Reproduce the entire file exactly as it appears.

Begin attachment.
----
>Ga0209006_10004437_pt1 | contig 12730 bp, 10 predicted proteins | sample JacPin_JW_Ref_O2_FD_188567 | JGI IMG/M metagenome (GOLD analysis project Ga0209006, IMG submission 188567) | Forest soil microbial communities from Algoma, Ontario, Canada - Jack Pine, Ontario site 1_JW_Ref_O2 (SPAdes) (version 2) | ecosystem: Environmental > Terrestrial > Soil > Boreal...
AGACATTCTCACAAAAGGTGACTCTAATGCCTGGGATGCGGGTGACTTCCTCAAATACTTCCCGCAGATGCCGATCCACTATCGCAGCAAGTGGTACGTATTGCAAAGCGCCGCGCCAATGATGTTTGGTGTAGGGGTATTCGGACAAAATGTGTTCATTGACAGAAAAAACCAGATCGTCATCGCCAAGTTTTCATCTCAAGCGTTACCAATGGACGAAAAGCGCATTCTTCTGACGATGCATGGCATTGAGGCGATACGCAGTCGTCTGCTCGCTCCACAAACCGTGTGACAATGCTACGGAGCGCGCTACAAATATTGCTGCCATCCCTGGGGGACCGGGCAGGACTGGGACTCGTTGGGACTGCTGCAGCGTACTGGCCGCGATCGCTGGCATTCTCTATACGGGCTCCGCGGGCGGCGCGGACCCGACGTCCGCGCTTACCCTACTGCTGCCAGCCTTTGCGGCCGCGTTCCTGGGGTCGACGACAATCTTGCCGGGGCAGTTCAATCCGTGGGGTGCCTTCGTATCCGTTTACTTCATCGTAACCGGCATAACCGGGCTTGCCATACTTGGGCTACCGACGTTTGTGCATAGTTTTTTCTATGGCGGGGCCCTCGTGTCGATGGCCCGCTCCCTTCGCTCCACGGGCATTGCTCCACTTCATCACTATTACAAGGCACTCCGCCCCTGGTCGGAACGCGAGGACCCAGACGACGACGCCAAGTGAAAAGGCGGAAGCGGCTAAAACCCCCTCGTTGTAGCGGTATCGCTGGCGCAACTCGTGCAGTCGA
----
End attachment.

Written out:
>Ga0209006_10004437_pt1 | contig 12730 bp, 10 predicted proteins | sample JacPin_JW_Ref_O2_FD_188567 | JGI IMG/M metagenome (GOLD analysis project Ga0209006, IMG submission 188567) | Forest soil microbial communities from Algoma, Ontario, Canada - Jack Pine, Ontario site 1_JW_Ref_O2 (SPAdes) (version 2) | ecosystem: Environmental > Terrestrial > Soil > Boreal...
AGACATTCTCACAAAAGGTGACTCTAATGCCTGGGATGCGGGTGACTTCCTCAAATACTTCCCGCAGATGCCGATCCACTATCGCAGCAAGTGGTACGTATTGCAAAGCGCCGCGCCAATGATGTTTGGTGTAGGGGTATTCGGACAAAATGTGTTCATTGACAGAAAAAACCAGATCGTCATCGCCAAGTTTTCATCTCAAGCGTTACCAATGGACGAAAAGCGCATTCTTCTGACGATGCATGGCATTGAGGCGATACGCAGTCGTCTGCTCGCTCCACAAACCGTGTGACAATGCTACGGAGCGCGCTACAAATATTGCTGCCATCCCTGGGGGACCGGGCAGGACTGGGACTCGTTGGGACTGCTGCAGCGTACTGGCCGCGATCGCTGGCATTCTCTATACGGGCTCCGCGGGCGGCGCGGACCCGACGTCCGCGCTTACCCTACTGCTGCCAGCCTTTGCGGCCGCGTTCCTGGGGTCGACGACAATCTTGCCGGGGCAGTTCAATCCGTGGGGTGCCTTCGTATCCGTTTACTTCATCGTAACCGGCATAACCGGGCTTGCCATACTTGGGCTACCGACGTTTGTGCATAGTTTTTTCTATGGCGGGGCCCTCGTGTCGATGGCCCGCTCCCTTCGCTCCACGGGCATTGCTCCACTTCATCACTATTACAAGGCACTCCGCCCCTGGTCGGAACGCGAGGACCCAGACGACGACGCCAAGTGAAAAGGCGGAAGCGGCTAAAACCCCCTCGTTGTAGCGGTATCGCTGGCGCAACTCGTGCAGTCGA